Whether any of these programs would be enough to stabilize the population isn’t clear. Demographers have had a tough time teasing out the role of specific policies in boosting fertility. Hallmarks of the Scandinavian approach to family policy, such as parental leave and subsidized child care, may have helped shield the region from severe declines in fertility experienced elsewhere in Europe toward the end of the 20th century, but they’ve produced lackluster results elsewhere. Over the past two decades, for example, successive Japanese governments have improved the terms of parental leave, invested in a day-care system with expanded hours, and directed employers to offer flexible and reduced hours to parents of young children. But Japan’s birth rate hasn’t changed much. Japan’s “programs do reduce the costs of raising children,” writes Leonard Schoppa, a politics professor at the University of Virginia, but “most career jobs in Japan ask employees to work until 08:00 or 09:00 pm every night and accept transfers at the risk of their continued employment.” Generous parental leave and subsidized child care won’t persuade someone to have a child when that person’s job is incompatible with parenting.

The experiences of developed countries, taken together, suggest that small cash transfers or short parental leaves are unlikely to significantly increase fertility rates, Leonard Lopoo, a public-policy professor at Syracuse University who studies the fertility effects of family policies, told me. Benefits that remove significant financial obstacles—the cost of child care, medical bills for prenatal care and giving birth, or college tuition—and prevent parents from having to leave their jobs are most likely to persuade someone to have a child, he said.

Still, the fertility-boosting effects of successful family policies are usually marginal, which has led to some head-scratching among demographers. Some point to the fact that having a child is a long-term financial commitment—you can’t back out of it just because you lose your job or a new administration slashes child allowances. The constant boom and bust of the global economy does little to inspire confidence in would-be parents. And even the most generous family benefits only partially offset the costs of raising a kid. Other demographers hypothesize that low fertility has self-reinforcing characteristics, and that countries that fail to preempt the forces driving it risk falling into a “low-fertility trap.” For example, as families shrink, people grow accustomed to the lifestyle that comes with a smaller family.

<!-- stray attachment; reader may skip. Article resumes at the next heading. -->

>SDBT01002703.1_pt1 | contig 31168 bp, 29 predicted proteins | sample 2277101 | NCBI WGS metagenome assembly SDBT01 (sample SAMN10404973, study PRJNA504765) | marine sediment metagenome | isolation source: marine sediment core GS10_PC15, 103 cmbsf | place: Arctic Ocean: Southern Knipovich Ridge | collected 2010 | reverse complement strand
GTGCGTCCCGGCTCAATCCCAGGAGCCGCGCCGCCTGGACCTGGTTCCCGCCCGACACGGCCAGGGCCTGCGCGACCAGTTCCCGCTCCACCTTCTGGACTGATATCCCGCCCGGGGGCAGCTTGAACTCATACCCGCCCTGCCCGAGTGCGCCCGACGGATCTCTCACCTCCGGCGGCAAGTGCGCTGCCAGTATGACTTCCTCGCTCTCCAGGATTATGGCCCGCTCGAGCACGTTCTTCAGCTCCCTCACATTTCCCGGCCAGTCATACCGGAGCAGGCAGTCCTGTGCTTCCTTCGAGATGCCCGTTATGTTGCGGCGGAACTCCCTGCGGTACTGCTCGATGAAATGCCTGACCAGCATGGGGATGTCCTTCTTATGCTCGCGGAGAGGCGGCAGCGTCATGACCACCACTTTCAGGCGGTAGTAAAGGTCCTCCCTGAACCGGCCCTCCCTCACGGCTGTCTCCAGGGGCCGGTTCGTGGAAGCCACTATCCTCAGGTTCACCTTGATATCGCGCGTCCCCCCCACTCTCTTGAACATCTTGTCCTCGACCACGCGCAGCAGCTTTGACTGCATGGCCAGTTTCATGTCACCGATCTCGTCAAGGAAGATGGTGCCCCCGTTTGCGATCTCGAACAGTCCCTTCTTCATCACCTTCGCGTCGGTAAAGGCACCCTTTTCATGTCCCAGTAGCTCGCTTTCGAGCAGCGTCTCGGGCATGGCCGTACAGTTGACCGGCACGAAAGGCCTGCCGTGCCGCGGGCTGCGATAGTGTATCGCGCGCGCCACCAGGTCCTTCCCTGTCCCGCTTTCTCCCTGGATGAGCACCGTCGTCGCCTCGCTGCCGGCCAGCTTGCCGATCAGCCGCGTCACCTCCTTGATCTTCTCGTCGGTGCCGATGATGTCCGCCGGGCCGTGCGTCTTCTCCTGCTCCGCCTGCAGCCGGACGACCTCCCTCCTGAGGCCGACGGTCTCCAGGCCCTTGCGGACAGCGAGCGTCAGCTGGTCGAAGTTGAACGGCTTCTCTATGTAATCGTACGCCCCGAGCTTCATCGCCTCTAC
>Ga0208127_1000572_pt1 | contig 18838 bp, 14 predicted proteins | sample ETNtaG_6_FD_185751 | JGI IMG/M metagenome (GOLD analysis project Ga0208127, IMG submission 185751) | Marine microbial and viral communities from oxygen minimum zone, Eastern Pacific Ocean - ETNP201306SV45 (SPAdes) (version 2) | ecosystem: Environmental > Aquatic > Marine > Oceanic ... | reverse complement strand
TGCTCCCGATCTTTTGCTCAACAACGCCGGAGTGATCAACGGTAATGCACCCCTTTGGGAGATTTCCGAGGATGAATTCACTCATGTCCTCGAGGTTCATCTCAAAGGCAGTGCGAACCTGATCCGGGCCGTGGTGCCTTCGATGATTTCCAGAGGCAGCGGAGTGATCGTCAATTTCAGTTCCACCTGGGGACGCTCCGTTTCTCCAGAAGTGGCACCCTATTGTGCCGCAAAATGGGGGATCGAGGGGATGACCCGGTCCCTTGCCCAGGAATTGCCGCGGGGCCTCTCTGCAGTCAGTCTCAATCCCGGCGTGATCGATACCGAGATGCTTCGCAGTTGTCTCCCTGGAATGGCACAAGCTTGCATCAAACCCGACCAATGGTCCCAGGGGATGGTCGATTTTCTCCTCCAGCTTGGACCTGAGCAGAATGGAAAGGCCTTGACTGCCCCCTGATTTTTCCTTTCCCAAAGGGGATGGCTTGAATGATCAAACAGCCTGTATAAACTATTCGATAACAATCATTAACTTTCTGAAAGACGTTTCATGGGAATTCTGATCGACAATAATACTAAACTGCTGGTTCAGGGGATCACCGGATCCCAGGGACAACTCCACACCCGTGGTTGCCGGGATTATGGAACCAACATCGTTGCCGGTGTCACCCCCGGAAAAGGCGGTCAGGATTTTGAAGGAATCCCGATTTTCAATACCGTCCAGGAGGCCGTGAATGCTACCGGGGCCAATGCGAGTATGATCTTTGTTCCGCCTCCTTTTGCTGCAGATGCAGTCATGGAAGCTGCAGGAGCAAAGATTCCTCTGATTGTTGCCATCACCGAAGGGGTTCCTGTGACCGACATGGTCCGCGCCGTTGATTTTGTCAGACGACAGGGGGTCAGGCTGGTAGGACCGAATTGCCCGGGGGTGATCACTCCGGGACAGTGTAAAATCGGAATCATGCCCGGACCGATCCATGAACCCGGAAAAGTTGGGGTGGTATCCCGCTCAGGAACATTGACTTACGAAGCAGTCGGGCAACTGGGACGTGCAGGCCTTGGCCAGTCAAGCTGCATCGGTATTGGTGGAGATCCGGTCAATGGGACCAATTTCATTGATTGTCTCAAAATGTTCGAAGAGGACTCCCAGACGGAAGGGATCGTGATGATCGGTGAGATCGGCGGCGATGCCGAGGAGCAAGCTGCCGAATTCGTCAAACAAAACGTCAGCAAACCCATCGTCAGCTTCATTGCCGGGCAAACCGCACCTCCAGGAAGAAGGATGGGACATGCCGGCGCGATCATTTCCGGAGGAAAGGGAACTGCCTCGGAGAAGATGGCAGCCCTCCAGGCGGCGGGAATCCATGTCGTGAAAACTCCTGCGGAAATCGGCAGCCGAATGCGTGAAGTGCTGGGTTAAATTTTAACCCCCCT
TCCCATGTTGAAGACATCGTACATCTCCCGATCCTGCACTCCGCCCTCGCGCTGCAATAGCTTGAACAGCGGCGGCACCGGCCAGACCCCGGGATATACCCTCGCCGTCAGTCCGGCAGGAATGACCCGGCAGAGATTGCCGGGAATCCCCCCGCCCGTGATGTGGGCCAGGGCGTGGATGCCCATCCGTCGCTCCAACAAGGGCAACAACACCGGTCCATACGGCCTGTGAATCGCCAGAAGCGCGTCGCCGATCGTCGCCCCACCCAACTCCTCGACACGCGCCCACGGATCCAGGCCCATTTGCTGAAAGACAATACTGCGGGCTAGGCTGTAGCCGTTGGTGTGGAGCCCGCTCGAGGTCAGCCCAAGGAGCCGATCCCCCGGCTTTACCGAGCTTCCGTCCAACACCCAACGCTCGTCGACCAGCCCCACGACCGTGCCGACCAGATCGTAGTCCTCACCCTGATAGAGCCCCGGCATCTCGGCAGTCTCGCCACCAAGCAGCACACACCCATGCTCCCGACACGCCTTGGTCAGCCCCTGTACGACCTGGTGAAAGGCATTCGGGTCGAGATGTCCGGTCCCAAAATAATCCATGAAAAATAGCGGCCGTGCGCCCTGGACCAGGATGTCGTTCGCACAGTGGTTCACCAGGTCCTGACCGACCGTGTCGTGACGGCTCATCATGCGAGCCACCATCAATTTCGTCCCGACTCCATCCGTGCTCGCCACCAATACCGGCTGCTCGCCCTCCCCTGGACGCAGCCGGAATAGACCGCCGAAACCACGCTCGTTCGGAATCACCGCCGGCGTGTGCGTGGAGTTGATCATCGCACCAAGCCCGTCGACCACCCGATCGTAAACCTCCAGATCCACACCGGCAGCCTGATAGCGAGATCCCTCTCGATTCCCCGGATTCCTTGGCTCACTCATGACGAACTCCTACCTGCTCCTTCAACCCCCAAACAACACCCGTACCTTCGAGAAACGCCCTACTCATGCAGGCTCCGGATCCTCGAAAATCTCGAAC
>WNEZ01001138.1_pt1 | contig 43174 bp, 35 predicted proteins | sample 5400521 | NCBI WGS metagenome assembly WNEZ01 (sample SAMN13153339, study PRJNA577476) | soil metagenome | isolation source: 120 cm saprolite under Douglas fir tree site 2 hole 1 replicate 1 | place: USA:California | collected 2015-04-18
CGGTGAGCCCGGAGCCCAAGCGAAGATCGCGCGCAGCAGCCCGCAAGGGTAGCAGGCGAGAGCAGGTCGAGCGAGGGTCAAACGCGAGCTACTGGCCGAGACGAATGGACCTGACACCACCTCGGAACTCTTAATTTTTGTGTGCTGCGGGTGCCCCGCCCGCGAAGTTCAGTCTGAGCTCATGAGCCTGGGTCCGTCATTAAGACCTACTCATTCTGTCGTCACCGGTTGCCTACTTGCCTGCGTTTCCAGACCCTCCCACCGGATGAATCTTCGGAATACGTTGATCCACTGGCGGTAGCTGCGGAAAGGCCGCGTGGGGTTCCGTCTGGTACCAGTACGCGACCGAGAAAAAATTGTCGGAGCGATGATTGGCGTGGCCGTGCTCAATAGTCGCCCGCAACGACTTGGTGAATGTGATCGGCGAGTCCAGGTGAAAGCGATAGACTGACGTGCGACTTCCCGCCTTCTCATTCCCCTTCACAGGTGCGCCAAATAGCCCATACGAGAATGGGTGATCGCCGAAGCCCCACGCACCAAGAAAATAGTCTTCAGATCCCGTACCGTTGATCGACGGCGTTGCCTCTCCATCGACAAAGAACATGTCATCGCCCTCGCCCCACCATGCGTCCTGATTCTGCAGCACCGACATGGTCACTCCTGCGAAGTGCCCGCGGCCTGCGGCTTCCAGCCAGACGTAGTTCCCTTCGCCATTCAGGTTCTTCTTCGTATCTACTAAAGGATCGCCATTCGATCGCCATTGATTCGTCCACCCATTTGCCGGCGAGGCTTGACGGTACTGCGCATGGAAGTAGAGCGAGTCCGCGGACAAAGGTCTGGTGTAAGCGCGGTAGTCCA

The difficulty of reversing low fertility has convinced some demographers that governments lack the power to achieve the kind of sustained increase in the birth rate that the U.S. would need to stabilize its population. “We can keep it where it is and maybe raise it a little bit, but not if we keep going on the course that we're going on now,” says Mary Brinton, a sociology professor at Harvard whose research focuses on gender equity and low fertility in postindustrial societies. Others think that increasing the birth rate significantly is possible, just expensive, and that financial support won’t work without other reforms that remove barriers to marriage and affordable housing, and shorten the protracted education timeline that delays young people’s entry into the job market.

If we could be certain that America’s fertility rate won’t continue to decline, and if we knew for sure how to raise it when we need to (and we were content to ignore our sky-high rates of child poverty), we could probably ignore falling fertility for a few more decades. But we have no such assurances. Policy makers need to prioritize the financial attainability of parenthood for as many people as possible, as soon as possible. Parenting is not a hobby—it’s an indispensable part of a properly functioning economy, and our present system works only if people continue to do it. As Crystal Eastman put it, child-rearing is “peculiarly and directly a service to society.” We no longer have the option of taking it for granted.